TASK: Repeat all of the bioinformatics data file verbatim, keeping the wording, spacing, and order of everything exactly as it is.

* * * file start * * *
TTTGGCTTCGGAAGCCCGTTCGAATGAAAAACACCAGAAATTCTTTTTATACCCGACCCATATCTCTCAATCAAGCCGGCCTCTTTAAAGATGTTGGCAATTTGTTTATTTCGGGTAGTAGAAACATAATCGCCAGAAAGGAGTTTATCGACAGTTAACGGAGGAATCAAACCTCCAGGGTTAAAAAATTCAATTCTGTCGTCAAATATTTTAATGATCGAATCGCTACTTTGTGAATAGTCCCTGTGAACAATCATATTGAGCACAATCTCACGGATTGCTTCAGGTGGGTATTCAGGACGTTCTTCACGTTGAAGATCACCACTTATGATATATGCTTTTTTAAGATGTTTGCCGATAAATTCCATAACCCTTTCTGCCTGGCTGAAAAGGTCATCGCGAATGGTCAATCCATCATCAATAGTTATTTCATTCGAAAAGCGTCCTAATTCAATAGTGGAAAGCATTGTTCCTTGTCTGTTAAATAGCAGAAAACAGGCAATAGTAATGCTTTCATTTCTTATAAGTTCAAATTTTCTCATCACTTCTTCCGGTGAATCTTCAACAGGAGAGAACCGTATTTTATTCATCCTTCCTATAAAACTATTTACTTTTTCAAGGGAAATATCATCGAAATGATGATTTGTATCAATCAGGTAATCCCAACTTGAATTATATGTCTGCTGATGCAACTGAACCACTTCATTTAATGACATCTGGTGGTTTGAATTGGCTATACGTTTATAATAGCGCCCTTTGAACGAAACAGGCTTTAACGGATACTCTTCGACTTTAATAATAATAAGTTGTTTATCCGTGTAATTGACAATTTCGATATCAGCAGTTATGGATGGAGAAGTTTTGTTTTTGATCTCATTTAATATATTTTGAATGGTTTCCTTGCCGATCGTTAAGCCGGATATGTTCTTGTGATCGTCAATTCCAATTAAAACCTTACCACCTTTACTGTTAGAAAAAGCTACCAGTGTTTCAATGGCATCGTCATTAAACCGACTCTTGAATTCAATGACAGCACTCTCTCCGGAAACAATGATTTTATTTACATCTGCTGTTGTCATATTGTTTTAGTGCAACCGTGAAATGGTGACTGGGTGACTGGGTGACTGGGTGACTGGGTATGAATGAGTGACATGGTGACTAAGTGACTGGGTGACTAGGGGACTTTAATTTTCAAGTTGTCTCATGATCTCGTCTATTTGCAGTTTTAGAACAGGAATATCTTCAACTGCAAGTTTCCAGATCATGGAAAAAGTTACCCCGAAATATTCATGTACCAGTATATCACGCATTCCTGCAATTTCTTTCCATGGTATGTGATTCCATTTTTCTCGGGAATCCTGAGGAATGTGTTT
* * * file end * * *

TTTGGCTTCGGAAGCCCGTTCGAATGAAAAACACCAGAAATTCTTTTTATACCCGACCCATATCTCTCAATCAAGCCGGCCTCTTTAAAGATGTTGGCAATTTGTTTATTTCGGGTAGTAGAAACATAATCGCCAGAAAGGAGTTTATCGACAGTTAACGGAGGAATCAAACCTCCAGGGTTAAAAAATTCAATTCTGTCGTCAAATATTTTAATGATCGAATCGCTACTTTGTGAATAGTCCCTGTGAACAATCATATTGAGCACAATCTCACGGATTGCTTCAGGTGGGTATTCAGGACGTTCTTCACGTTGAAGATCACCACTTATGATATATGCTTTTTTAAGATGTTTGCCGATAAATTCCATAACCCTTTCTGCCTGGCTGAAAAGGTCATCGCGAATGGTCAATCCATCATCAATAGTTATTTCATTCGAAAAGCGTCCTAATTCAATAGTGGAAAGCATTGTTCCTTGTCTGTTAAATAGCAGAAAACAGGCAATAGTAATGCTTTCATTTCTTATAAGTTCAAATTTTCTCATCACTTCTTCCGGTGAATCTTCAACAGGAGAGAACCGTATTTTATTCATCCTTCCTATAAAACTATTTACTTTTTCAAGGGAAATATCATCGAAATGATGATTTGTATCAATCAGGTAATCCCAACTTGAATTATATGTCTGCTGATGCAACTGAACCACTTCATTTAATGACATCTGGTGGTTTGAATTGGCTATACGTTTATAATAGCGCCCTTTGAACGAAACAGGCTTTAACGGATACTCTTCGACTTTAATAATAATAAGTTGTTTATCCGTGTAATTGACAATTTCGATATCAGCAGTTATGGATGGAGAAGTTTTGTTTTTGATCTCATTTAATATATTTTGAATGGTTTCCTTGCCGATCGTTAAGCCGGATATGTTCTTGTGATCGTCAATTCCAATTAAAACCTTACCACCTTTACTGTTAGAAAAAGCTACCAGTGTTTCAATGGCATCGTCATTAAACCGACTCTTGAATTCAATGACAGCACTCTCTCCGGAAACAATGATTTTATTTACATCTGCTGTTGTCATATTGTTTTAGTGCAACCGTGAAATGGTGACTGGGTGACTGGGTGACTGGGTGACTGGGTATGAATGAGTGACATGGTGACTAAGTGACTGGGTGACTAGGGGACTTTAATTTTCAAGTTGTCTCATGATCTCGTCTATTTGCAGTTTTAGAACAGGAATATCTTCAACTGCAAGTTTCCAGATCATGGAAAAAGTTACCCCGAAATATTCATGTACCAGTATATCACGCATTCCTGCAATTTCTTTCCATGGTATGTGATTCCATTTTTCTCGGGAATCCTGAGGAATGTGTTT